It's just the kind of math John C. Malone likes. British cable company Telewest Communications PLC (TWSTY) is struggling under a mountain of debt, so the Colorado-based cable mogul is magnanimously offering to buy up the company's bonds--for 40 cents on the dollar. Such is the state of the European media market that some bondholders are taking Malone up on the offer. At last count, Malone's Liberty Media Corp. (L) already owned 11% of Telewest's corporate debt and had offered to buy an additional 20%. His plan: convert the bonds to equity and, along with a 25% Telewest stake he already owns, take control. Then, Malone hopes to force NTL Inc. (NTLD), another struggling British cable operator, to merge with Telewest and give Malone a mightier rival to Rupert Murdoch's British Sky Broadcasting Group PLC. (BSY)
Malone is by no means the only vulture to smell opportunity in Europe's media market. An unprecedented number of broadcast, cable, and pay-TV properties are either on the block or ripe for takeover. And some of these assets are juicy. Many cable systems--particularly those in England and Germany--spent billions of dollars to upgrade their systems, with the notion of being able to sell phone, data, and TV services to their customers. But the companies took on too much debt in the process, and now they or their creditors are desperate to sell assets at almost any price. "For people who buy cheap and sell high, the environment right now is ideal," says Wolfgang Bock, head of the European media practice at Mercer Management Consulting. That's a bit too optimistic--some of these deals could still be sticky, for various reasons. But players with cash and a stomach for risk have a lot of opportunities.
In Paris, Vivendi Universal's acute financial woes could force it to sell media assets such as Canal+, the Continent's biggest pay-TV operator. Vivendi, struggling to pay down $19 billion in debt, has already sold its Scandinavian pay-TV unit to Norwegian telephone company Telenor and is trying to sell Telepi?, its unprofitable Italian pay-TV business, to Murdoch. In Munich, the bankruptcy of KirchMedia freed up the film library controlled by mogul Leo Kirch, as well as his broadcast business, ProSiebenSat.1 Media. Together with Bertelsmann's RTL Group, ProSiebenSat.1 dominates the German commercial TV market. And Bertelsmann is expected to sell its BertelsmannSpringer scientific publishing unit.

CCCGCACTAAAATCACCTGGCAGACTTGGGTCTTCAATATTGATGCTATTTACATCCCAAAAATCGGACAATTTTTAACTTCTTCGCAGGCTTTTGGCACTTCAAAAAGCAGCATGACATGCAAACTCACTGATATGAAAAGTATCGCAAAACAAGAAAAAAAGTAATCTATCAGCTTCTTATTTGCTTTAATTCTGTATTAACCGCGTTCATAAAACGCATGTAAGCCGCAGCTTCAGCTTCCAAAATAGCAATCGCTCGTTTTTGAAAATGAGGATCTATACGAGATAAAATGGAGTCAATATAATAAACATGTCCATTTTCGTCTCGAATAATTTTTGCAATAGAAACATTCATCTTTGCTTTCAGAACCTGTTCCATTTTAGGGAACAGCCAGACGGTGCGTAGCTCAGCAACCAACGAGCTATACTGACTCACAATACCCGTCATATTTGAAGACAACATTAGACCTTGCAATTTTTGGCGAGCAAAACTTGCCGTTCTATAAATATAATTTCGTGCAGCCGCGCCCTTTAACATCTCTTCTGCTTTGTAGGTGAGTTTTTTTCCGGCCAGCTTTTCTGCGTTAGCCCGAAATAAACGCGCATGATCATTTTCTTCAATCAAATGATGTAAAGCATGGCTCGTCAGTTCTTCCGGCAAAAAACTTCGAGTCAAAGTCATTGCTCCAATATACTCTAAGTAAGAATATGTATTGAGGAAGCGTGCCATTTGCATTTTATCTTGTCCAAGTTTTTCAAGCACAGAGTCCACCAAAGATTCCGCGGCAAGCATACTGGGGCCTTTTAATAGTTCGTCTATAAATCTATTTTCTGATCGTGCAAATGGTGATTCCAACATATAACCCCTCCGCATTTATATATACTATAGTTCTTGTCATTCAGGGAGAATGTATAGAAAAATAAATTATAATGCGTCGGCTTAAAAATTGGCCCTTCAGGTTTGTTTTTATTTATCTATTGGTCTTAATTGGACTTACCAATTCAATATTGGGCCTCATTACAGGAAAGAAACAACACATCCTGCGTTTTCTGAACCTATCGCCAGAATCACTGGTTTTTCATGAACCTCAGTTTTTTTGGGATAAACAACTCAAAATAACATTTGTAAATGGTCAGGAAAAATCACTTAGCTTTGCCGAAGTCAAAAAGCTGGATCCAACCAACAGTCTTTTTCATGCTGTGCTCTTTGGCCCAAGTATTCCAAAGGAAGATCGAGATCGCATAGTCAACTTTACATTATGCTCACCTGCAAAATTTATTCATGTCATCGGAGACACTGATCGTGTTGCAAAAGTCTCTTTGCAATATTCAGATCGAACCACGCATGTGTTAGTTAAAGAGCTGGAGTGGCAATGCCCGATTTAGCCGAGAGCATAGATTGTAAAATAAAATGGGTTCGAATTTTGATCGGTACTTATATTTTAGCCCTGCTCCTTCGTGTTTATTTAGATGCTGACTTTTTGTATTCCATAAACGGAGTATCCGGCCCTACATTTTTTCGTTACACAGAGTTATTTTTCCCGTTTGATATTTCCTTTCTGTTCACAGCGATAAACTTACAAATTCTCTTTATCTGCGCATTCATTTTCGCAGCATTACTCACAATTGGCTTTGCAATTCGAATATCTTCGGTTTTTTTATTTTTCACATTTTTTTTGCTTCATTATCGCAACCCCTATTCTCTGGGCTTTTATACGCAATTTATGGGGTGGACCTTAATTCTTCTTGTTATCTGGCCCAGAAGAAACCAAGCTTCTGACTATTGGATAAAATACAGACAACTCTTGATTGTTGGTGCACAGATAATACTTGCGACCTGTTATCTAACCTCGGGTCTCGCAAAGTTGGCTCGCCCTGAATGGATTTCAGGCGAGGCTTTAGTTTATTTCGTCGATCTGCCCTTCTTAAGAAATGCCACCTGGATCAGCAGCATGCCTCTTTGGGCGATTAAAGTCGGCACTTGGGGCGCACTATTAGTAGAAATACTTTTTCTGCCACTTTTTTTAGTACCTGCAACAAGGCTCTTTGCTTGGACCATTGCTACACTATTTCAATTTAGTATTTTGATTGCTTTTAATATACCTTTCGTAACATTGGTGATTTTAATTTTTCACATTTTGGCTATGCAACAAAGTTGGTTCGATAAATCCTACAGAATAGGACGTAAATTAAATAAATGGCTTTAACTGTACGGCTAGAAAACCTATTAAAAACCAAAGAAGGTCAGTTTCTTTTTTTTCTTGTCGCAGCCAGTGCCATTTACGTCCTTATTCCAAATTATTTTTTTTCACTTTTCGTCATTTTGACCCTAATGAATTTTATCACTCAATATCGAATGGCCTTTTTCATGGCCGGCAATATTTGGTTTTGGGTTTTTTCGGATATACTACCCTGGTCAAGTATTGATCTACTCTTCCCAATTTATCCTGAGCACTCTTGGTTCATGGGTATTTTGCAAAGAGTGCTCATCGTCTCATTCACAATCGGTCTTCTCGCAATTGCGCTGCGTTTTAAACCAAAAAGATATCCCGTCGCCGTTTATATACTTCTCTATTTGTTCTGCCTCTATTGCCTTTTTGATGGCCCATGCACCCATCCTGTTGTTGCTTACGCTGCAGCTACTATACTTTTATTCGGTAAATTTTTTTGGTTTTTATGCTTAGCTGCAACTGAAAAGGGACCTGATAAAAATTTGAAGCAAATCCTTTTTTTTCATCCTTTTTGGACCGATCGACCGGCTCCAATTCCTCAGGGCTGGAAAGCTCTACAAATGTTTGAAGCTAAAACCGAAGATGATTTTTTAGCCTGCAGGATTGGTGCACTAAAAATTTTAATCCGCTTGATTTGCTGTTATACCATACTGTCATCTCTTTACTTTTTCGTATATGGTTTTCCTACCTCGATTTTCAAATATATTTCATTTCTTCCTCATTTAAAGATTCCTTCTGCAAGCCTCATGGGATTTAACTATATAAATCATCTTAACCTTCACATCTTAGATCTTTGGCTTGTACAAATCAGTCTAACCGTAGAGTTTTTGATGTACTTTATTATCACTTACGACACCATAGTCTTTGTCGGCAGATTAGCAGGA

Interested buyers are queuing up. More than 50 companies have expressed interest in pieces of Kirch's bankrupt empire. Bidders include smaller regional players such as German newspaper and magazine publisher Axel Springer. It's unlikely, though, that these smaller companies can raise the necessary money on short notice. That leaves the field to the few who can--notably Malone and Murdoch. True, Malone has already sunk more than $2 billion into troubled companies such as Dutch-based cable operator United Pan-Europe Communications. Likewise, Murdoch's BSkyB recently wrote off $1.4 billion on past investments in the Kirch pay-TV operation. But these moguls' pockets are deep enough to withstand such losses--and both are known for patiently stalking their prey. "We're long-term investors," Malone said in a recent Liberty Media investors conference. "And what seemed to be cheap gets cheaper the longer we wait." Malone has nearly $3 billion in cash and access to billions more in debt.